Rick Griffin (USA)
Rick was born Richard Alden Griffin in June 1944 near Palos Verdes, California USA and, as a young teen, became involved in the two areas which would influence much of his life: Surfing and cartooning. A school buddy taught him to surf and Mad magazine's Don Martin inspired his first drawings. Apparently, Rick was interested in hot rod cars and motorcycles from a young age as well.
He started drawing surf cartoons professionally at age 13, doing spot drawings, comic books, and posters for Greg Noll Surfboards, a surfboard manufacturer in Hermosa Beach, and trading this work for surfboards. John Severson, publisher of Surfer magazine, saw his work and then met Rick later when he came to visit Rick's high school to show a surf film. Surfer magazine hired Rick as a freelancer, and his very first comic strip for them was called The Gremmies. After graduating Rick was hired as the magazine's staff artist. During his time at Surfer, Rick created his famous trademark cartoon character "Murphy." (Although Rick left his staff position at Surfer in 1964, he retained the rights to "Murphy" and continued to produce additional strips and illustrations of the character well into the late '80s.)
While briefly attending Los Angeles Chouinard Art Institute (now Cal Arts) in the '60s, Rick met his future wife, artist Ida Pfefferle. (Eventually Rick became the father of four children: Flaven, Adelia, Miles, and Katie.)
Also during these college days in LA, Rick was injured in a car accident, dislocating his left eye. (Some say this may have been the inspiration for the "disembodied eye" motif which became a well-known element in some of his subsequent work. Click here for another opinion on the eye.) The left side of his face was also badly scarred, so he grew a beard after this.
It has been said that Rick was told in art school, "You cannot make art with a Rapidograph!" However, Rick's cartoon drawing style did indeed develop using that technical tool. In addition to his comics for Surfer, he produced artwork for Ed "Big Daddy" Roth (creator of the "Rat Fink" hot rod character) and CAR-Toons magazine (example here at right from CAR-Toons Issue No.20, Dec. '64).
After moving to San Francisco in 1965, with help and introductions from his long-time friend Randy Nauert, he quickly made a name for himself as an illustrator of dance posters, rock concert posters, logos and album covers for many famous secular bands. His maturing technique revealed a keen interest in nineteenth century graphics and Native American art, with a distinctive lettering style which would later inspire the forms of Hispanic graffiti. These diverse influences and elements (including the rich use of bright color and his trademark visuals such as surf scenes, beetles, skulls, and eyeballs) made Rick one of the "Big Five Psychedelic Artists" in the Haight-Ashbury scene, arguably the most influential and easily recognized. His work was in high demand and became widely imitated. He also drew a number of underground comics including Zap and Tales From The Tube.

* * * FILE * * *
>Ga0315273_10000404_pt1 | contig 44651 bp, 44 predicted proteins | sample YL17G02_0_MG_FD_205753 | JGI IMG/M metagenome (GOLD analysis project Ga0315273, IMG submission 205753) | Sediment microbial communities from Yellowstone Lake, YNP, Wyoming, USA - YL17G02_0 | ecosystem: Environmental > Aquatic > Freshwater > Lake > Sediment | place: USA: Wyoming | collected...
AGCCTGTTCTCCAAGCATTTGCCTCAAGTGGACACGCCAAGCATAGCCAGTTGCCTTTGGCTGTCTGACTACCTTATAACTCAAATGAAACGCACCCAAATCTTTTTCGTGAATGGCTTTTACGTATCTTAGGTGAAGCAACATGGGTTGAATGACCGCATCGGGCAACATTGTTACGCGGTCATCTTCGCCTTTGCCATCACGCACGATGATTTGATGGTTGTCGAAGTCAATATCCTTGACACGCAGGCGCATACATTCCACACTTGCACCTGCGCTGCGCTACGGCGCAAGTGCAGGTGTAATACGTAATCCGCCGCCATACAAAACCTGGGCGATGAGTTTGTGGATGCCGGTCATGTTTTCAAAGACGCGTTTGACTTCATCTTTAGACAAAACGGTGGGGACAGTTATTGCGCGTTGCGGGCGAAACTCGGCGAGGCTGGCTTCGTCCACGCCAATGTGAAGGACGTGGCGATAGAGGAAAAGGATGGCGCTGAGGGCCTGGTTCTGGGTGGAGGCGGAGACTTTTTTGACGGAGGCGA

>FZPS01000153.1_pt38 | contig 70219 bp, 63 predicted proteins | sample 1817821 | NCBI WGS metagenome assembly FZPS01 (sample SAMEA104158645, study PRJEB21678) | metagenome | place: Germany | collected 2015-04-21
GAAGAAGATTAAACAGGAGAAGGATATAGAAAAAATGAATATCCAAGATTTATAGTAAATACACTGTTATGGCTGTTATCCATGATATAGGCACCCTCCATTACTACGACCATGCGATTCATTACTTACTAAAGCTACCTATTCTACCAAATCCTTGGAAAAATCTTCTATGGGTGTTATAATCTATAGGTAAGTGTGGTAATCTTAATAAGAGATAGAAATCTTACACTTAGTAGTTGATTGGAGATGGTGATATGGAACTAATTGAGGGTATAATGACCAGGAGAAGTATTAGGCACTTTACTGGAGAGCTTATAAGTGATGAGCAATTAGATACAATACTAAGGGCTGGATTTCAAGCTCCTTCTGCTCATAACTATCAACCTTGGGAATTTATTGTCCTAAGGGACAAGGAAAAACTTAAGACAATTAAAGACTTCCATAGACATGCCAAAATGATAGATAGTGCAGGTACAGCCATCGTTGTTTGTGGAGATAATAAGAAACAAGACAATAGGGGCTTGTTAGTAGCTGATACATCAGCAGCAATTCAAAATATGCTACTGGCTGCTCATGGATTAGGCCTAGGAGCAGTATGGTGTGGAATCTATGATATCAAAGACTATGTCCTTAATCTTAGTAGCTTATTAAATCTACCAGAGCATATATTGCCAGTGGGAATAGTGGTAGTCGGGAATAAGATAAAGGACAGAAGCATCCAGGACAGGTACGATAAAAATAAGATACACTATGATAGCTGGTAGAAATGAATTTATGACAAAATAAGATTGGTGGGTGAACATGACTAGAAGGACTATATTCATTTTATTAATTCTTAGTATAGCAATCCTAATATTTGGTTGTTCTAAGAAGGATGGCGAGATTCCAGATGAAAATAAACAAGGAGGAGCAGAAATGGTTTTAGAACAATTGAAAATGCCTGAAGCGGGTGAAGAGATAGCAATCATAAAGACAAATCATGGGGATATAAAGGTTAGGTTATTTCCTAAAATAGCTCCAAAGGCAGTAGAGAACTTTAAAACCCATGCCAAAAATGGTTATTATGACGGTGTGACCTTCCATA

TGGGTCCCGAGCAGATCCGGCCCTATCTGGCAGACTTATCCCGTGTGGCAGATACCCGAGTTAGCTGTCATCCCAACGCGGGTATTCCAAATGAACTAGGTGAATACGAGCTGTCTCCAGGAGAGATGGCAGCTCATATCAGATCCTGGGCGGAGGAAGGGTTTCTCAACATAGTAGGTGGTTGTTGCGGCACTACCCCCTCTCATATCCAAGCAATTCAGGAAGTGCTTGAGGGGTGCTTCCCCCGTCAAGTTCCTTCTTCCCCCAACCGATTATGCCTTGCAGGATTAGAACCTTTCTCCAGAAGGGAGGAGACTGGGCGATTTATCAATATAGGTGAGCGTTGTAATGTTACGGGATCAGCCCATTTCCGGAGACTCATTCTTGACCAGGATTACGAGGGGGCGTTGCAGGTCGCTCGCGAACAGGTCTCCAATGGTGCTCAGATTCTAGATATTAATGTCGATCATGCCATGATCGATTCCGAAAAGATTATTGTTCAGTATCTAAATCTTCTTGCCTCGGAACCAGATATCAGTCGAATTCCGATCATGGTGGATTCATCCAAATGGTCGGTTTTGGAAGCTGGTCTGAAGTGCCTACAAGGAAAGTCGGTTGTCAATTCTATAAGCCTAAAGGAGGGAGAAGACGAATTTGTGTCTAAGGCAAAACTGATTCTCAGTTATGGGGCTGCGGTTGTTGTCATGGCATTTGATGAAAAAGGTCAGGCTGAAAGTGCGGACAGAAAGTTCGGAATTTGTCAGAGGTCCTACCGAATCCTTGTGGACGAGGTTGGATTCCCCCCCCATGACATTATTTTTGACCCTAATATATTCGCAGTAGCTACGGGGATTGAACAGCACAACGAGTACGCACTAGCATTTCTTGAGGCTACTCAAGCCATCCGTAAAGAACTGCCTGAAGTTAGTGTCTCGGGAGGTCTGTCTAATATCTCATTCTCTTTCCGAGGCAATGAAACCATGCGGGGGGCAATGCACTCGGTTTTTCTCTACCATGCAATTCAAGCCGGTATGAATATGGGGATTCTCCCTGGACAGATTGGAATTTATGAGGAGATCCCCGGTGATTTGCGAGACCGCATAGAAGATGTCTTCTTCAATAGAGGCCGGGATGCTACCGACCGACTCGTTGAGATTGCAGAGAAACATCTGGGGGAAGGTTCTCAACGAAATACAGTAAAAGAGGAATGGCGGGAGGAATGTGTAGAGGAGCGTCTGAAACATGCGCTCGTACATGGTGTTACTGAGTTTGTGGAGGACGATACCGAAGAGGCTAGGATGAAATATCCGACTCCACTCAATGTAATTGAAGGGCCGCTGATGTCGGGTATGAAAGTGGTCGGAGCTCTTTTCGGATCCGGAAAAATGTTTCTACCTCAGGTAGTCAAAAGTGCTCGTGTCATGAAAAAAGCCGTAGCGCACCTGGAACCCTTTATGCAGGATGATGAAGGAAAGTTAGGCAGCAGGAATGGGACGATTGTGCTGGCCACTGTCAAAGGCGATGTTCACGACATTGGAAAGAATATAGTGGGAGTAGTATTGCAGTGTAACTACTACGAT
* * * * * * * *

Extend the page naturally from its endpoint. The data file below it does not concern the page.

In 1969, Rick moved his family back to Southern California.
Rick was going through some heavy spiritual battles internally, and his art during this period reflects these struggles. His work included odd-looking references to Jesus Christ which revealed both his interest in, and his limited understanding of, just who Jesus is. "Rick included them because he knew they had power," explained his friend and agent Gordon McClelland, "But he wasn't aware of exactly what he was dealing with." (Later, in a 1974 interview, Griffin himself said, "Before I knew Christ I was really into symbols, because I tried to use symbols to explain to myself what it was I was trying to find out. I don't think I would use any Christian symbols now.")
One of these unusual pieces was his Man from Utopia comix (cover shown at right), a sort of comic-portfolio of wild artistic ideas and concepts, which included Jesus images on the cover and throughout. In 1970, shortly after dropping Utopia off to be printed, Rick traveled to the Mendocino area to visit some old friends. They had become Christians, and during that visit Rick gave his life to Jesus Christ.
Although he struggled to figure out where he, as an artist, fit into the Body of Christ, Rick naturally took his work in a whole new direction after this heart-changing decision. Rick's "Murphy" strip in Surfer magazine Vol. 12, No.3, Aug. '71 (shown here at left) had his famous character encouraging other surfers to kneel with their faces in the sand as he prayed this amazing prayer (Remember, this was in a secular magazine!):
"Oh, Heavenly Father, Lord God All Mighty... We praise you for your excellent splendor & we humbly thank you for this wonderful gift of life you have created. We thank you for salvation in your Son... Jesus Christ, who gave His Life for our sin & who forgives us for falling short of Your Glory & makes us clean & worthy to stand in the Presence of Your All-Consuming Brilliance for all eternity! Lord, we thank You that we have victory over death through faith in Jesus who arose from the grave and ascended into Everlasting Life! A Heavy price to pay for our ransom, but I guess that's how much we're worth to You... Father, You've said in the Holy Bible that whatever we asked in Christ's Name would be given ... So right now we pray for some big, hot, glassy tubes... We'll give You all the Glory, Lord, for we ask it in Jesus' Precious Name! Amen."